# How can an unknown Hamiltonian be solved for in an ODE?

Consider the following spinor (supposed to be a 2x1 matrix but formatting is not working correctly) $$\psi \equiv \times_{i}\left[\begin{array}{l}\chi_{i+}\\ \chi_{i-}\end{array}\right]$$ $$\hat{\mathcal{H}}=\frac{\hbar\omega_0}{2}(|r\rangle\langle r|-|g\rangle\langle g|)+\hbar\Omega e^{i\omega't}|g\rangle\langle r|+\hbar\Omega e^{-i\omega' t}|r\rangle\langle g|$$

The goal is to apply a time-dependent transformation (i.e. unitary time-evolution operator) such that the Hamiltonian under this transformation is given by $$\frac{\mathcal{H}}{\hbar}=c\mathbb{I}+h\sigma^x+h_{||}\sigma^x$$ where $$c,h,h_{||}$$ are all constants, and $$\sigma^x$$ is the Pauli matrix for $$x$$-oriented spin.

My current approach is to define $$\hat{U}\in\mathcal{L}(\mathscr{H})$$ such that $$\hat{U}(t,t_0=0)=e^{\frac{-it\mathcal{H}}{\hbar}}$$ and define another operator $$\hat{\tilde{U}}(t)\equiv \hat{A}^\dagger \hat{U}(t) \hat{A}(t)$$ $$\hat{\tilde{U}}(t)=e^{\frac{-it\tilde{\mathcal{H}}}{\hbar}}$$

Basically, I think that we need to identify an operator $$\hat{A}:\hat{A}^\dagger \mathcal{H}\hat{A}=\tilde{\mathcal{H}}$$

If we consider the time-dependent Schrodinger equation, we have $$i\hbar\partial_t|\psi\rangle = \mathcal{H}|\psi\rangle$$ We can make the ansatz $$|\psi\rangle = \hat{A}|\tilde{\psi}\rangle$$. This means that we have $$i\hbar\partial_t |\tilde{\psi}\rangle = \tilde{\mathcal{H}}|\tilde{\psi}\rangle$$ Here is where the confusion comes. There are two approaches I can think of: the first is to say $$\tilde{\mathcal{H}}=\langle \tilde{\psi}|i\hbar\partial_t \hat{A}|\tilde{\psi}\rangle$$ But writing the matrix of $$\hat{A}$$ as a linear combination of two arbitrary phase shifts $$e^{i\alpha t},e^{i\beta t}$$ such that the matrix is diagonal, this yields only two terms, while I should be getting three. Alternatively, we could try separation of variables and integrating, but I am not sure how I would integrate the Hamiltonian.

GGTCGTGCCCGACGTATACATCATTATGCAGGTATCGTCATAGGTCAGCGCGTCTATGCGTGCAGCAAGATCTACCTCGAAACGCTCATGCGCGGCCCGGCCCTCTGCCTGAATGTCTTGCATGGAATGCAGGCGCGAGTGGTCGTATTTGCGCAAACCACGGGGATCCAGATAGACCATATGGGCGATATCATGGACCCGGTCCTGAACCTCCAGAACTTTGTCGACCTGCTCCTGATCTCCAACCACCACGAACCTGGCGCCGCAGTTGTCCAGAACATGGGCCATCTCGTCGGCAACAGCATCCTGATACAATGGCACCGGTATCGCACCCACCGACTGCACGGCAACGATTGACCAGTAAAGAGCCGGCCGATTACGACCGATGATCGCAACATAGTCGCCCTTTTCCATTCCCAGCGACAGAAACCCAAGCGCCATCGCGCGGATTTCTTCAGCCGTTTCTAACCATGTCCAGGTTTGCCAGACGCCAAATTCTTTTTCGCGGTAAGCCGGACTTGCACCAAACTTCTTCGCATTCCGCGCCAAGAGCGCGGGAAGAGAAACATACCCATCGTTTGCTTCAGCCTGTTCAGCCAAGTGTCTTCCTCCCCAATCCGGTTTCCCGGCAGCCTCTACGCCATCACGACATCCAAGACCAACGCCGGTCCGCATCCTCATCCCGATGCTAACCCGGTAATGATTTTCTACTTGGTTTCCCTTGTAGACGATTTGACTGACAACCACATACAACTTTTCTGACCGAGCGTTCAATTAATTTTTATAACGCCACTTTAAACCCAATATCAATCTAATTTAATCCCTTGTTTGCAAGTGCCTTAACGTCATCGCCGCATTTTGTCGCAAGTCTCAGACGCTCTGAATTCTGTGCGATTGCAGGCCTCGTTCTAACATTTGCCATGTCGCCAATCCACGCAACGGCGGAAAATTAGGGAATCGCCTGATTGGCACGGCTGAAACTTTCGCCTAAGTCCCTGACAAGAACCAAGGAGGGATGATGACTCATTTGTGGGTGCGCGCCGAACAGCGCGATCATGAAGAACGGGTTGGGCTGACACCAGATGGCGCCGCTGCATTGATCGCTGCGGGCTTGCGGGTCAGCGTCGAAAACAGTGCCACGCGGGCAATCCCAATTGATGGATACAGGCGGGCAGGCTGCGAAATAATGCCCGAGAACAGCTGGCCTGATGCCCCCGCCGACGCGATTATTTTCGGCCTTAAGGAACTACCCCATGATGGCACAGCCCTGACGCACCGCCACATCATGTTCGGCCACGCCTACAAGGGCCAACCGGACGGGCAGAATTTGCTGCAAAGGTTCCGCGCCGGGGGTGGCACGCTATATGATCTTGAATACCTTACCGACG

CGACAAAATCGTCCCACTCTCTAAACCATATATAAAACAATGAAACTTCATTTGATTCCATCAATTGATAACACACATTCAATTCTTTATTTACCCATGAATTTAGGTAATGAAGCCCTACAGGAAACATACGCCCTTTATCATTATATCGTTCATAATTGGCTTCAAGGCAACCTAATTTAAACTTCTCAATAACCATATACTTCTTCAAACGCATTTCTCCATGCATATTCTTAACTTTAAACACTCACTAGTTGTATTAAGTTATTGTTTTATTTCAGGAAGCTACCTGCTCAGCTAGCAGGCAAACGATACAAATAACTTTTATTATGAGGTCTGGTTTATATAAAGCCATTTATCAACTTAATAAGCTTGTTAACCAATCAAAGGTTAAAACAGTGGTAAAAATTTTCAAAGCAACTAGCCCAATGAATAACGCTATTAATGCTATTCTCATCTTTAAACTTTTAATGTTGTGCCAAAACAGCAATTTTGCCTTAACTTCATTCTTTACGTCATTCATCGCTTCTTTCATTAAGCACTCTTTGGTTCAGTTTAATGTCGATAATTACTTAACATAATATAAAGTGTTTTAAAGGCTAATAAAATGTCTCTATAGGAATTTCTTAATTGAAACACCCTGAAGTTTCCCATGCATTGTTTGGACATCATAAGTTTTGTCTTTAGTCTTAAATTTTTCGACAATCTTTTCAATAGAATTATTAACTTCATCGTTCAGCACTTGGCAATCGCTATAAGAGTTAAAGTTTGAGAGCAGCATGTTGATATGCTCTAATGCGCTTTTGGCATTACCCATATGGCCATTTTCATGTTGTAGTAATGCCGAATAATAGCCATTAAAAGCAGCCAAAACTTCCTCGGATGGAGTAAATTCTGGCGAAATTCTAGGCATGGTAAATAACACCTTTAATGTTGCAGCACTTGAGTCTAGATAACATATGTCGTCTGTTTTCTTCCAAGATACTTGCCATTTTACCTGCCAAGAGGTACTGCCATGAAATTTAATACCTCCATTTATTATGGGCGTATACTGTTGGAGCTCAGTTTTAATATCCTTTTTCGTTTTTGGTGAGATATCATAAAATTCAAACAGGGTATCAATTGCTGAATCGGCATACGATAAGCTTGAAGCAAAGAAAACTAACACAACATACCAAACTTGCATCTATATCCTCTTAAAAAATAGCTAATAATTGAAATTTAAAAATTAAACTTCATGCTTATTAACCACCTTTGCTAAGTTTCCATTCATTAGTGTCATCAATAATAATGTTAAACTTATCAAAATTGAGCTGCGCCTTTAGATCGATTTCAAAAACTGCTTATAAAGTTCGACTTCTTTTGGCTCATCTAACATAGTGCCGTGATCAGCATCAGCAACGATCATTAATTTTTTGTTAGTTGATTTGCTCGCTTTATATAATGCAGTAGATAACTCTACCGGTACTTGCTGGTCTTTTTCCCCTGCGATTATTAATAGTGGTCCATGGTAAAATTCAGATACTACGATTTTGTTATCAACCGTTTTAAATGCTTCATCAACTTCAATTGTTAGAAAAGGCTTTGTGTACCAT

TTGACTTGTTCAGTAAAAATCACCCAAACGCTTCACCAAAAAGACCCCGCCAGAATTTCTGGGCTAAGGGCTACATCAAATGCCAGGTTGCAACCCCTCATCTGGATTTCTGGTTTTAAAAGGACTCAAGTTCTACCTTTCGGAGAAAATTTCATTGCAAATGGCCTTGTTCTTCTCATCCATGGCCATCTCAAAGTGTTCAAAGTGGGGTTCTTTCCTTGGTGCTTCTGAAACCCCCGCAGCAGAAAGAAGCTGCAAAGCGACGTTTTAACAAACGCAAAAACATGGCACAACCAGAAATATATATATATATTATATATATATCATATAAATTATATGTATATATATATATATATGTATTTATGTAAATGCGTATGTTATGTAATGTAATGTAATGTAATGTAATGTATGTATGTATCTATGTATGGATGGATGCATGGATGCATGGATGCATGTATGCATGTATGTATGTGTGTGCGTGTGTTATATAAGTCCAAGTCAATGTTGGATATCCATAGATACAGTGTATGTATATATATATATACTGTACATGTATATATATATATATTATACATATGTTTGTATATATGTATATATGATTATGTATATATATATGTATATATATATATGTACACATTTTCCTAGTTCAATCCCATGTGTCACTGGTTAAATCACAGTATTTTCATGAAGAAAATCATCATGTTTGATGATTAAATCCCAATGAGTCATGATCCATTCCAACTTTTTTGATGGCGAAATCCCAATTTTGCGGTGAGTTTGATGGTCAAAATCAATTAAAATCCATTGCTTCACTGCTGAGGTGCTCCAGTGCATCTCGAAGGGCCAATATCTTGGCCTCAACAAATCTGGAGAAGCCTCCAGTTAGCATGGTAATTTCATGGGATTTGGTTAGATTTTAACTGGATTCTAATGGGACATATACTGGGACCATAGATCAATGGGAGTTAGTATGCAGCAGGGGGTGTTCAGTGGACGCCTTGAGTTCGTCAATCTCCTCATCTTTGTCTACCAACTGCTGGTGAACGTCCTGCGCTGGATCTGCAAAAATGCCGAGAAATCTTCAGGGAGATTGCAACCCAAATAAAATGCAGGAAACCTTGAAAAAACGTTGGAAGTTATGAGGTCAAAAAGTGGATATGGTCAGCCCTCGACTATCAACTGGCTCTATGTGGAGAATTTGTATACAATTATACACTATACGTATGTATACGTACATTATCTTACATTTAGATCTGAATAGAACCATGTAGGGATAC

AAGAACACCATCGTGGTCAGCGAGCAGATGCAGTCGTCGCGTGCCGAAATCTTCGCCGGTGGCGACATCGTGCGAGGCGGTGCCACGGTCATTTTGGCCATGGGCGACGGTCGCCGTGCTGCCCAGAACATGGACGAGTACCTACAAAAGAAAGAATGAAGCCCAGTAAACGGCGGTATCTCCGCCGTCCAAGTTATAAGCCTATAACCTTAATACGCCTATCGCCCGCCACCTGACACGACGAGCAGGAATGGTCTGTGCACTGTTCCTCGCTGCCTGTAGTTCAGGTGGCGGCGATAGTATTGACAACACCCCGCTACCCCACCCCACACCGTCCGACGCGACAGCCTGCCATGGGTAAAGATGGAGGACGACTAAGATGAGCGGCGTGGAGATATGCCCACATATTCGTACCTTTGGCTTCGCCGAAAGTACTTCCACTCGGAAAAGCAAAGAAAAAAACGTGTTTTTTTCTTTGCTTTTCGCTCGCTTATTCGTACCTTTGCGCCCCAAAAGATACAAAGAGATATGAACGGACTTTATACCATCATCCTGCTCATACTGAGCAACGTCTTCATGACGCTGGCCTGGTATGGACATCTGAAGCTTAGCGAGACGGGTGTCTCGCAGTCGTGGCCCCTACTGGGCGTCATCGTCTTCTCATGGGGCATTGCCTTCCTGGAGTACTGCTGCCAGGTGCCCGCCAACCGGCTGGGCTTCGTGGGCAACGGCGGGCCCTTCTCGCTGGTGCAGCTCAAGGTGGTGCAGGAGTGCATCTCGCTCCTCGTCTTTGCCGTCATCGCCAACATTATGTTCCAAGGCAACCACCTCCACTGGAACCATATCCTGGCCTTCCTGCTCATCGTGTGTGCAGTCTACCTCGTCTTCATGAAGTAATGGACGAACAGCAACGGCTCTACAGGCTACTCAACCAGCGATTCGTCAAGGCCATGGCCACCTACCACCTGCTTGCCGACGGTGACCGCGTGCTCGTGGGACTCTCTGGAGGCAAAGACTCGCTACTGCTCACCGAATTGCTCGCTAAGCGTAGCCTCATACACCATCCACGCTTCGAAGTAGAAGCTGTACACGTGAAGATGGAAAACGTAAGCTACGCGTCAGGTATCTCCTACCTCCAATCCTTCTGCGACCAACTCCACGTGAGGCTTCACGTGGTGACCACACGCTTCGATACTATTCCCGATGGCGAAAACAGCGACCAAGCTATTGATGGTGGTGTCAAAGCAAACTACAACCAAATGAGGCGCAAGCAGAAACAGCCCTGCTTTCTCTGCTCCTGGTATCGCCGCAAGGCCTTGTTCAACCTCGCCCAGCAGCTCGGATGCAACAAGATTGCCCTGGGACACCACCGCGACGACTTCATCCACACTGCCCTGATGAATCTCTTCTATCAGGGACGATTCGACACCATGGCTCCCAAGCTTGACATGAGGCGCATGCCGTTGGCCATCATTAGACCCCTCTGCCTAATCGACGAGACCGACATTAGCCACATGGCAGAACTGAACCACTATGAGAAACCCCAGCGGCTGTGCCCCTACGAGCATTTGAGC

It is also worth noting that the original Hamiltonian of the system was stated to be (but not entirely relevant to this sub-problem) $$\frac{\mathcal{H}}{\hbar}=h\sum_i \sigma_i^x+J\sum_i \sigma_i^z\sigma_{i+1}^z$$ where $$i$$ indexes which spin the Pauli matrix acts on and $$J$$ is a parameter that determines ferromagnetic or antiferromagnetic properties. Any advice is appreciated.

• Why should you be getting three? It seems like the separation of the second two terms in your target form is arbitrary, since they are both proportional to $\sigma_x$. Feb 14 at 16:49

Your equation can solved completely. The easiest way is to make a classical analogy. You can map this general two state problem to a spin $$1/2$$ particle under an external magnetic field.
To make the analogy exact, the magnetic field is precessing at rate $$\omega$$ about an axis (say $$z$$). This gives you Bloch’s equation and you can solve it by going into the the moving frame. This physical insight immediately gives you the correct intermediate change of basis.
This is how you can find your appropriate $$\mathcal A$$ (notation is not standard). Here, the analogy with spin helps you find it directly from the conjugation relation using the properties of rotation matrices.